This month’s Digital Law Alert brings you a selection of tech law news from March 2022:

  • Full text of the UK Online Safety Bill introduced to Parliament
  • AI regulation: Recent developments
  • UK/Singapore Digital Economy Agreement
  • EU Digital Markets Act agreed by European Parliament
  • Summary of responses to the UK’s Plan for Digital Regulation
  • EU proposal for pilot regime for market infrastructures based on DLT adopted
  • Digital, Data and Technology Playbook for UK public bodies published
  • Using AI to monitor your compliance risks: DLA Piper event
Full text of the UK Online Safety Bill introduced to Parliament

On 17 March 2022, the UK government introduced the full text of its Online Safety Bill (OSB) to Parliament, which includes recently added restrictions on falsifying or destroying data and enhanced sanctions against senior managers of technology companies that breach its provisions. The OSB is intended to address the proliferation of illegal content and online activity and make sure that both children and adults using online services are not exposed to harmful content. As failure to comply with the OSB could result in companies being fined up to 10% of worldwide group revenue, and as it contains provisions applying to all companies that provide UK consumers with the ability to publish onsite content (including messages to other users), the introduction of the new legislation will have far reaching consequences for many businesses targeting UK consumers. Read more about the Online Safety Bill in our report here.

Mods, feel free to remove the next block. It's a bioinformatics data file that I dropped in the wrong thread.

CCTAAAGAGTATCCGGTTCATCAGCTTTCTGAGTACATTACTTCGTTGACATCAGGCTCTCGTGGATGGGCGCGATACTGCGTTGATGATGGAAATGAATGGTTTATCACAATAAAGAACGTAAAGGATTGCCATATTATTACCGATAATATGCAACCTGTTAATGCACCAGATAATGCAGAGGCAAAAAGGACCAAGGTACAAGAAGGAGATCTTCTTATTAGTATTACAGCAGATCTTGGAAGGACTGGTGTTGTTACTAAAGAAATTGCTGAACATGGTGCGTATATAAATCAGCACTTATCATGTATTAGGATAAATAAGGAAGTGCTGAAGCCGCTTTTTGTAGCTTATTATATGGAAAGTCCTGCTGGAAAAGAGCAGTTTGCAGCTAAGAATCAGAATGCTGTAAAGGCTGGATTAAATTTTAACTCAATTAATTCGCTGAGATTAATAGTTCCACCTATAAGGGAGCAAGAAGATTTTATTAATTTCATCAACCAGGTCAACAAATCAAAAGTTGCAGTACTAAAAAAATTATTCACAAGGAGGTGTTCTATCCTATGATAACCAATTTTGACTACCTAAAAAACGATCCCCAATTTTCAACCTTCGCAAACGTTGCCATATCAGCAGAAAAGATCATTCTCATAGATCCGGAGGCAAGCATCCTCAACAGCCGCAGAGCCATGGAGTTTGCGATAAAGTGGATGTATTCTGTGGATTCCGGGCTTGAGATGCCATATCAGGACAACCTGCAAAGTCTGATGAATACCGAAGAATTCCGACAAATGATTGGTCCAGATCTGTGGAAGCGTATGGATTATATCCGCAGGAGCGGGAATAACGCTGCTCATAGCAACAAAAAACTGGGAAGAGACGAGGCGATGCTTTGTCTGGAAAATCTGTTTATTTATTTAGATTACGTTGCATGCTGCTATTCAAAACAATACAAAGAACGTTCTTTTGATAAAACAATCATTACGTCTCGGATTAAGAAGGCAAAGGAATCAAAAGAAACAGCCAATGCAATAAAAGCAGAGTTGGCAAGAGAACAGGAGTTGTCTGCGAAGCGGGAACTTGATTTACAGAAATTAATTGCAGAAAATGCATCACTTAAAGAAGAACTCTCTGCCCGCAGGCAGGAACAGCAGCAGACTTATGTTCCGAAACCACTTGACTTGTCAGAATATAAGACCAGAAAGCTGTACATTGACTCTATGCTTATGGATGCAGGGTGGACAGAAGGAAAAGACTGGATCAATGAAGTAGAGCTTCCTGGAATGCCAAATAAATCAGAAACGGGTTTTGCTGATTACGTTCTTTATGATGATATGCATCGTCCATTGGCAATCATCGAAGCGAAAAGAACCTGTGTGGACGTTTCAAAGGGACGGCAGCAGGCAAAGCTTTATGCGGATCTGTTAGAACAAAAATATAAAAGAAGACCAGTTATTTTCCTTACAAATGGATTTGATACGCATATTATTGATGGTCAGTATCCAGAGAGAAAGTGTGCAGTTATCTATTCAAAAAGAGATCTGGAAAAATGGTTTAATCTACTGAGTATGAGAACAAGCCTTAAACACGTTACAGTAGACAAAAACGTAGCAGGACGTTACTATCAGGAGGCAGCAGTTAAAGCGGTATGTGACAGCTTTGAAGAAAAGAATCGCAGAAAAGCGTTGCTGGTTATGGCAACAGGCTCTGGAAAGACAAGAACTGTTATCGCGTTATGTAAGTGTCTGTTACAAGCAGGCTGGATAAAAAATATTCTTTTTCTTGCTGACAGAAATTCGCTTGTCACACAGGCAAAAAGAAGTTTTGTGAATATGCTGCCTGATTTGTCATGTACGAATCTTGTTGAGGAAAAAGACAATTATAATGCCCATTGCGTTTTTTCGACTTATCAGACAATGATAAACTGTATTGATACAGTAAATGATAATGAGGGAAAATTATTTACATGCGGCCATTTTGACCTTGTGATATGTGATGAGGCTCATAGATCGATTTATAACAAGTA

AI regulation: Recent developments

The world of AI regulation has been busy this month. A report recently published by the European Parliament’s special committee on Artificial Intelligence in a Digital Age/AIDA was adopted by a majority of its committee members on 22 March 2022. The report contains a Roadmap for AI in the form of a set of policy recommendations for 2030, with such recommendations covering sustainability, research, cybersecurity and regulation, amongst other things. Although largely focusing on the potential benefits of AI, risk factors such as the potential for AI to restrict the free movement of EU citizens are also considered by the report. In other AI news, TechUK released a position paper on 15 March on ‘Governance for an AI Future: Enabling Innovation and Securing Trust’. The paper summarises four top priorities for a successful AI governance regime in the UK, namely to: 1. take a risk-based approach; 2. consider the entire AI lifecycle; 3. encourage and oversee the development of an effective AI assurance market; and 4. acknowledge the role of existing regulation.

UK/Singapore Digital Economy Agreement

The UK and Singapore signed a Digital Economy Agreement (DEA) on 25 February 2022, which will enter into force once implementation procedures and ratifications have been carried out on either side. The DEA requires the UK and Singapore to support the development of secure cross-border payments through interoperability measures and the acceptance of internationally accepted standards, in addition to increased digitisation of contracts, invoices process and administrative documentation. It also requires the promotion of data protection and bans misleading, deceptive, fraudulent and unfair commercial practices as the two nations look to strengthen their digital alignment.

EU Digital Markets Act agreed by European Parliament